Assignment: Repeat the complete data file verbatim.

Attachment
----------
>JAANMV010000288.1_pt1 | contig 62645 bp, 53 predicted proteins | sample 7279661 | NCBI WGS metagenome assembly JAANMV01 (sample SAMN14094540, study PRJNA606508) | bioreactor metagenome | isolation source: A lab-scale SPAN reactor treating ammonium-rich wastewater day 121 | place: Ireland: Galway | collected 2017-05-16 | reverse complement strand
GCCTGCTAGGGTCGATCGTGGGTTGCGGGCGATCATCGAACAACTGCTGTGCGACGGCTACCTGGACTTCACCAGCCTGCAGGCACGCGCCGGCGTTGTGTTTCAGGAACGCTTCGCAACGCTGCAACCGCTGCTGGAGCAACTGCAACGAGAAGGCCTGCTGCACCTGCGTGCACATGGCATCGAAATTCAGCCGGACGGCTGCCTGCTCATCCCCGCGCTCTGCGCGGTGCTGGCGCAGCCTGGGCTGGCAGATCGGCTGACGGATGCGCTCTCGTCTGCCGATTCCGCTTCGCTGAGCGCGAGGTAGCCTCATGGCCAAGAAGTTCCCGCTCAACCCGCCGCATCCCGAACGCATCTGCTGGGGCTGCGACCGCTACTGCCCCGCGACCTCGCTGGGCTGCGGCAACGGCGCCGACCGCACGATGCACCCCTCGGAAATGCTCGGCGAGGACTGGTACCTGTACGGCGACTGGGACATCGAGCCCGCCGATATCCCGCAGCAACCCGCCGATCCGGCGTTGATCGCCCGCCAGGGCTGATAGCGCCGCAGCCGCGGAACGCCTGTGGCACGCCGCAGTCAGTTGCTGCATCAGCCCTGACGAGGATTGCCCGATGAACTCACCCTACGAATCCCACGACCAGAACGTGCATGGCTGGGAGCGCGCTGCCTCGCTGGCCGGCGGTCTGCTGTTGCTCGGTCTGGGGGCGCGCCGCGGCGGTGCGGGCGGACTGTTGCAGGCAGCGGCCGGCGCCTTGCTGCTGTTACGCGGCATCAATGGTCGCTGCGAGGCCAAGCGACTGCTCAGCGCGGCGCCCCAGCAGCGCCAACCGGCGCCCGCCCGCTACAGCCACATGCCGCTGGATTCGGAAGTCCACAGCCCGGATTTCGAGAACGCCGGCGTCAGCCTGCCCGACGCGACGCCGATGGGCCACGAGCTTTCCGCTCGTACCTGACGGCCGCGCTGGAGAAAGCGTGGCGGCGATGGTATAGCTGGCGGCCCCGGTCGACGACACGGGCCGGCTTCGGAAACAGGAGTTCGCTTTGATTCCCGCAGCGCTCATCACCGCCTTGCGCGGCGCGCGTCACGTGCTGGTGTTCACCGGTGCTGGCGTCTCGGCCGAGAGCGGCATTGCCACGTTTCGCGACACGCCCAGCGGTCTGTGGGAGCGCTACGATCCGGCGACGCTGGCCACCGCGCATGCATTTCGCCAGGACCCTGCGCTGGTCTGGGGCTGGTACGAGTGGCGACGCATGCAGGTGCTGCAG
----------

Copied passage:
>JAANMV010000288.1_pt1 | contig 62645 bp, 53 predicted proteins | sample 7279661 | NCBI WGS metagenome assembly JAANMV01 (sample SAMN14094540, study PRJNA606508) | bioreactor metagenome | isolation source: A lab-scale SPAN reactor treating ammonium-rich wastewater day 121 | place: Ireland: Galway | collected 2017-05-16 | reverse complement strand
GCCTGCTAGGGTCGATCGTGGGTTGCGGGCGATCATCGAACAACTGCTGTGCGACGGCTACCTGGACTTCACCAGCCTGCAGGCACGCGCCGGCGTTGTGTTTCAGGAACGCTTCGCAACGCTGCAACCGCTGCTGGAGCAACTGCAACGAGAAGGCCTGCTGCACCTGCGTGCACATGGCATCGAAATTCAGCCGGACGGCTGCCTGCTCATCCCCGCGCTCTGCGCGGTGCTGGCGCAGCCTGGGCTGGCAGATCGGCTGACGGATGCGCTCTCGTCTGCCGATTCCGCTTCGCTGAGCGCGAGGTAGCCTCATGGCCAAGAAGTTCCCGCTCAACCCGCCGCATCCCGAACGCATCTGCTGGGGCTGCGACCGCTACTGCCCCGCGACCTCGCTGGGCTGCGGCAACGGCGCCGACCGCACGATGCACCCCTCGGAAATGCTCGGCGAGGACTGGTACCTGTACGGCGACTGGGACATCGAGCCCGCCGATATCCCGCAGCAACCCGCCGATCCGGCGTTGATCGCCCGCCAGGGCTGATAGCGCCGCAGCCGCGGAACGCCTGTGGCACGCCGCAGTCAGTTGCTGCATCAGCCCTGACGAGGATTGCCCGATGAACTCACCCTACGAATCCCACGACCAGAACGTGCATGGCTGGGAGCGCGCTGCCTCGCTGGCCGGCGGTCTGCTGTTGCTCGGTCTGGGGGCGCGCCGCGGCGGTGCGGGCGGACTGTTGCAGGCAGCGGCCGGCGCCTTGCTGCTGTTACGCGGCATCAATGGTCGCTGCGAGGCCAAGCGACTGCTCAGCGCGGCGCCCCAGCAGCGCCAACCGGCGCCCGCCCGCTACAGCCACATGCCGCTGGATTCGGAAGTCCACAGCCCGGATTTCGAGAACGCCGGCGTCAGCCTGCCCGACGCGACGCCGATGGGCCACGAGCTTTCCGCTCGTACCTGACGGCCGCGCTGGAGAAAGCGTGGCGGCGATGGTATAGCTGGCGGCCCCGGTCGACGACACGGGCCGGCTTCGGAAACAGGAGTTCGCTTTGATTCCCGCAGCGCTCATCACCGCCTTGCGCGGCGCGCGTCACGTGCTGGTGTTCACCGGTGCTGGCGTCTCGGCCGAGAGCGGCATTGCCACGTTTCGCGACACGCCCAGCGGTCTGTGGGAGCGCTACGATCCGGCGACGCTGGCCACCGCGCATGCATTTCGCCAGGACCCTGCGCTGGTCTGGGGCTGGTACGAGTGGCGACGCATGCAGGTGCTGCAG